CNN's John Sutter defines the term "cyber attack" in the video above and says a cyber attack is an attack that takes place online, in cyberspace, and not in the real world. He also says the term "cyber war" regarding the attacks in support of Wikileaks and Julian Assange is an exaggeration.
These attacks generally involve bombarding a website's servers with request that cause its actual customers denial of service for a while or replacing the message on a website's opening page with another message the hacker prefers, but these attacks do not affect your personal information. The purpose is not to rob the site's customers or steal their identities. Credit card companies such as Visa are being attacked because some of them have refused to process payments to Wikileaks. Sutter says ordinary consumers don't need to worry about these attacks. So, breathe.
How's Julian Assange doing?
A Canadian newspaper reports that Julian Assange has been moved to isolation for his own safety, and he has asked for a computer because he has difficulty writing by hand. According to ABC news, his attorney Jennifer Robinson said he's been restricted from access to a phone and his lawyers:
"This means he is under significant surveillance but also means he has more restrictive conditions than other prisoners," she said. "Considering the circumstances he was incredibly positive and upbeat."An American indictment on spying charges related to the Espionage Act may be next, his lawyers think, but his attorneys call any such indictment "unconstitutional."
In Australia, Assange's home country, supporters have protested in his support, saying he's done nothing illegal and freedom of speech is under attack.
Julian's mother, Christine Assange, feels the Australian Prime Minister, Julia Gillard, has betrayed her son by calling his release of various government documents "illegal" and irresponsible.
Julian Assange sits in a British prison on Swedish rape charges that supporters believe are bogus and politically motivated. Mrs. Assange says her son would never commit rape and she worries for his safety.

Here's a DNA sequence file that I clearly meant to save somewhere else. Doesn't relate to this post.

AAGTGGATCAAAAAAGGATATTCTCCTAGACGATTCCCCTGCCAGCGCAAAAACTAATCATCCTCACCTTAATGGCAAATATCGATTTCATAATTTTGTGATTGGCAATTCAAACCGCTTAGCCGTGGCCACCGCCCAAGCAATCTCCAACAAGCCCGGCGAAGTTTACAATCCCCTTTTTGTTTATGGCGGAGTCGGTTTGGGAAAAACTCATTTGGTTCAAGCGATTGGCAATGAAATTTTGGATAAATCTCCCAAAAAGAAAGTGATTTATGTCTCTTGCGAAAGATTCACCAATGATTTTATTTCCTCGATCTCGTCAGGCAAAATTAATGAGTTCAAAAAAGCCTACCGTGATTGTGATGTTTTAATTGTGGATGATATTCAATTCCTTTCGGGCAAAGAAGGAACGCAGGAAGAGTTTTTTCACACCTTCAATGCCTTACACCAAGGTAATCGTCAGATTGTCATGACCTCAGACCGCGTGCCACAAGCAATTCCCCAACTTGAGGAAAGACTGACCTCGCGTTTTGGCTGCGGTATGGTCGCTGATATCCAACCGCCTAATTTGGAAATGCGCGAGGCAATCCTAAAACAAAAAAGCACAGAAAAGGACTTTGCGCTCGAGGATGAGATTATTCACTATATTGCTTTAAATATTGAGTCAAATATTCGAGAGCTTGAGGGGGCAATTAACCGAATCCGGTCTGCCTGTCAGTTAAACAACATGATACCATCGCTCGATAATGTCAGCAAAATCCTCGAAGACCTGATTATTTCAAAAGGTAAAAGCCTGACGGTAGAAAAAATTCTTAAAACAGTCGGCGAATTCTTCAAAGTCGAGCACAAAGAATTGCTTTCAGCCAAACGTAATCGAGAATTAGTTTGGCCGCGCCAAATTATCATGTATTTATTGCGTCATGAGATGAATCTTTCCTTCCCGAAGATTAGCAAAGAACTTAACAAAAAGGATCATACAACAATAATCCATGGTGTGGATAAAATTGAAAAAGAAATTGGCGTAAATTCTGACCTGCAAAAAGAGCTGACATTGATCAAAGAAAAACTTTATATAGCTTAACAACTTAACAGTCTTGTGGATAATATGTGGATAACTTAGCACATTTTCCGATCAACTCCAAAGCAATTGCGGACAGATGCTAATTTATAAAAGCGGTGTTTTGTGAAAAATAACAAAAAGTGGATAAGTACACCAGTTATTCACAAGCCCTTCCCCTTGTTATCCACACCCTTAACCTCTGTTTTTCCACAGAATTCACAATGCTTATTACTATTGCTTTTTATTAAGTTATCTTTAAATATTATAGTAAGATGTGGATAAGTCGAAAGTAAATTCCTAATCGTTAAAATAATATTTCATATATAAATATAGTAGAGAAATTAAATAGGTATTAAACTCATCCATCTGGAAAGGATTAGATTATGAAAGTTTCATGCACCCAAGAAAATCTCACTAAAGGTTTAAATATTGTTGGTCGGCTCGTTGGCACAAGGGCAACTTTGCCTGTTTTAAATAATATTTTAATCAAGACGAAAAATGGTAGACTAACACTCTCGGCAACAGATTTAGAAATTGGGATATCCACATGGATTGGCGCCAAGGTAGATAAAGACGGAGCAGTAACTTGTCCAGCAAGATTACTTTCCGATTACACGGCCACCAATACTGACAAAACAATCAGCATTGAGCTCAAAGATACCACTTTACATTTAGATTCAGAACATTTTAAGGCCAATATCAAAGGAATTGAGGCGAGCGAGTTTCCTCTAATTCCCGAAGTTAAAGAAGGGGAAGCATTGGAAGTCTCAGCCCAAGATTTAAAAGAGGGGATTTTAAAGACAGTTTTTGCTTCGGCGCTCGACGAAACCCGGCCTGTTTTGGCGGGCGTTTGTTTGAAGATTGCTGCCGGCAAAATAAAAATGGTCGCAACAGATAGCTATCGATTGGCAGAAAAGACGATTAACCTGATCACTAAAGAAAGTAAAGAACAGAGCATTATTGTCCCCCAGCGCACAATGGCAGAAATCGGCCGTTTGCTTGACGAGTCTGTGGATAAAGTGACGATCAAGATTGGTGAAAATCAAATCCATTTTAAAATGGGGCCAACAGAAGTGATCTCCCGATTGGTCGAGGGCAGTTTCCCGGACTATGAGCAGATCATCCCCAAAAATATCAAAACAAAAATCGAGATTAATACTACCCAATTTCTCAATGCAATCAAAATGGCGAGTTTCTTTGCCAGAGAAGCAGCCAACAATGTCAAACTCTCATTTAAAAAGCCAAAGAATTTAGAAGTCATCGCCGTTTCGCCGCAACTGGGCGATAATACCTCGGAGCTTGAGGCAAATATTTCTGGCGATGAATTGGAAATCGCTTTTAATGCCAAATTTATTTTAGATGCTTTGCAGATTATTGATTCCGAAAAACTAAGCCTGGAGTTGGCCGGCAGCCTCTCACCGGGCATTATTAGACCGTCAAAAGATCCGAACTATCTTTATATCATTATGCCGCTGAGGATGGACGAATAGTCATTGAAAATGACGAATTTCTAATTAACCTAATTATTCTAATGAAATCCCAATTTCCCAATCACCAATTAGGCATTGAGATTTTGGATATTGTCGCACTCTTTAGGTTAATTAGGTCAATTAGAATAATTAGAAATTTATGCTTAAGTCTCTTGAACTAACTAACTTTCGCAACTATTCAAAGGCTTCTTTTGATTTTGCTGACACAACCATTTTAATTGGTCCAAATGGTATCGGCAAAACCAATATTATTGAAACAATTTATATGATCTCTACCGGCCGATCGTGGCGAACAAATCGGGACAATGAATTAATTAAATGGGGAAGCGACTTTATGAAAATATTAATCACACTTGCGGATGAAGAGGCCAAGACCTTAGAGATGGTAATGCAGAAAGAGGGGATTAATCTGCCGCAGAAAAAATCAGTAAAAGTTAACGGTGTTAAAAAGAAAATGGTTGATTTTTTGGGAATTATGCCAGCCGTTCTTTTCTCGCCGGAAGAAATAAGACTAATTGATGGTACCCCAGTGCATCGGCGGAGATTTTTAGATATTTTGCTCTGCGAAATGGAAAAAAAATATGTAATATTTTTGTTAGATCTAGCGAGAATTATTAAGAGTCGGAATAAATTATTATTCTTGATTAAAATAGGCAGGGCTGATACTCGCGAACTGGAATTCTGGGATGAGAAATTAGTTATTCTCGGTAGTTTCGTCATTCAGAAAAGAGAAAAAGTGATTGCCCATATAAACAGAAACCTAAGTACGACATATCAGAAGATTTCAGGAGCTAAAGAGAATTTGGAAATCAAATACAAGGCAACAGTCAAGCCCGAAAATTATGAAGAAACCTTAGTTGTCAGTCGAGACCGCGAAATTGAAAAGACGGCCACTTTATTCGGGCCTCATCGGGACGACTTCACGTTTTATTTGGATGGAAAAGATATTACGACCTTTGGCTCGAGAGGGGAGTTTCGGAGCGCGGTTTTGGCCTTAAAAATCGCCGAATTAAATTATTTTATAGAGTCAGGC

Jessica Valenti, writing at the Washington Post, argues that the rape charges have been "badly reported," showing confusion in America about what is considered rape in Sweden. Assange is accused of not taking "no" for an answer after a woman who first said "yes" changed her mind and said "no" and of having sex with a woman while she was sleeping. Two women on separate occasions have accused him. The case also has something to do with failure to use a condom, something that in America would not result in charges of any sort.
Valenti says Americans notion of rape is based more on violent coercion and that Swedish laws are more progressive, allowing that a form of date rape, sex that begins consensually but later becomes nonconsensual, is still rape.
"Swedish rape laws don't ban "sex by surprise" (a term used by Assange's lawyer as a crass joke), but they do go much further than U.S. laws do, and we should look to them as a potential model for our own legislation (writes Valenti).Assange is accused of sexually assaulting the women in Stockholm.
In fact, some activists and legal experts in Sweden want to change the law there so that the burden of proof is on the accused; the alleged rapist would have to show that he got consent, instead of the victim having to prove that she didn't give it."
The accusation that he had sex with a woman while she was sleeping has sparked debate about whether it's possible to have sex with a sleeping woman. At NPR, people wrote in to say yes, it's possible. I agree that it is definitely possible. It happened to me once. To this day I don't know if I was just exhausted that night or if the person drugged me, but the first time on the next day he laughed when I asked him not to do it. He did it twice.
So, I'm not saying Assange didn't rape these women. Nevertheless, as I've said before, the charges and arrests came at a very convenient time that benefits Assange's enemies more than it does these women. Why didn't Sweden go after him before he leaked all those documents embarrassing U.S. diplomats and Arab leaders?
The Wikileaks case makes for some strange bedfellows. I see at BlogHer, some feminists are rallying behind Assange and Wikileaks. Liz Henry explains how this can be, that feminists would appear to defend what could turn out to be a rapist. She's concerned that Assange will not be treated fairly. I think she's right on that point. In my opinion, how he's being handled regarding these charges has far more to do with punishing him for releasing the documents than it does with concern for alleged rape victims.
What about the poison pill?
It appears Assange has not released the password for the so-called "poison pill"/"thermonuclear device"/"insurance file" aka "insurance.aes256," that news sources said his associates would release if he were arrested, killed, or Wikileaks was shut down. PC Magazine reported earlier this week:
The National Security Agency (NSA) has known about the file for months: Assange uploaded the file in July to WikiLeaks's Afghan War Diaries page, as if challenging hackers to break in (at least 100,000 have probably tried, Wikileaks tweeted back in August.) Perhaps pre-empting Cablegate, in October WikiLeaks tweeted to followers to mirror the insurance backup.The Christian Science Monitor says the file may have more than 251,000 State Department files, and according to CNN, "experts" say the file's encryption is impossible to break.
Photo Credit: Assange picture from Getty Images.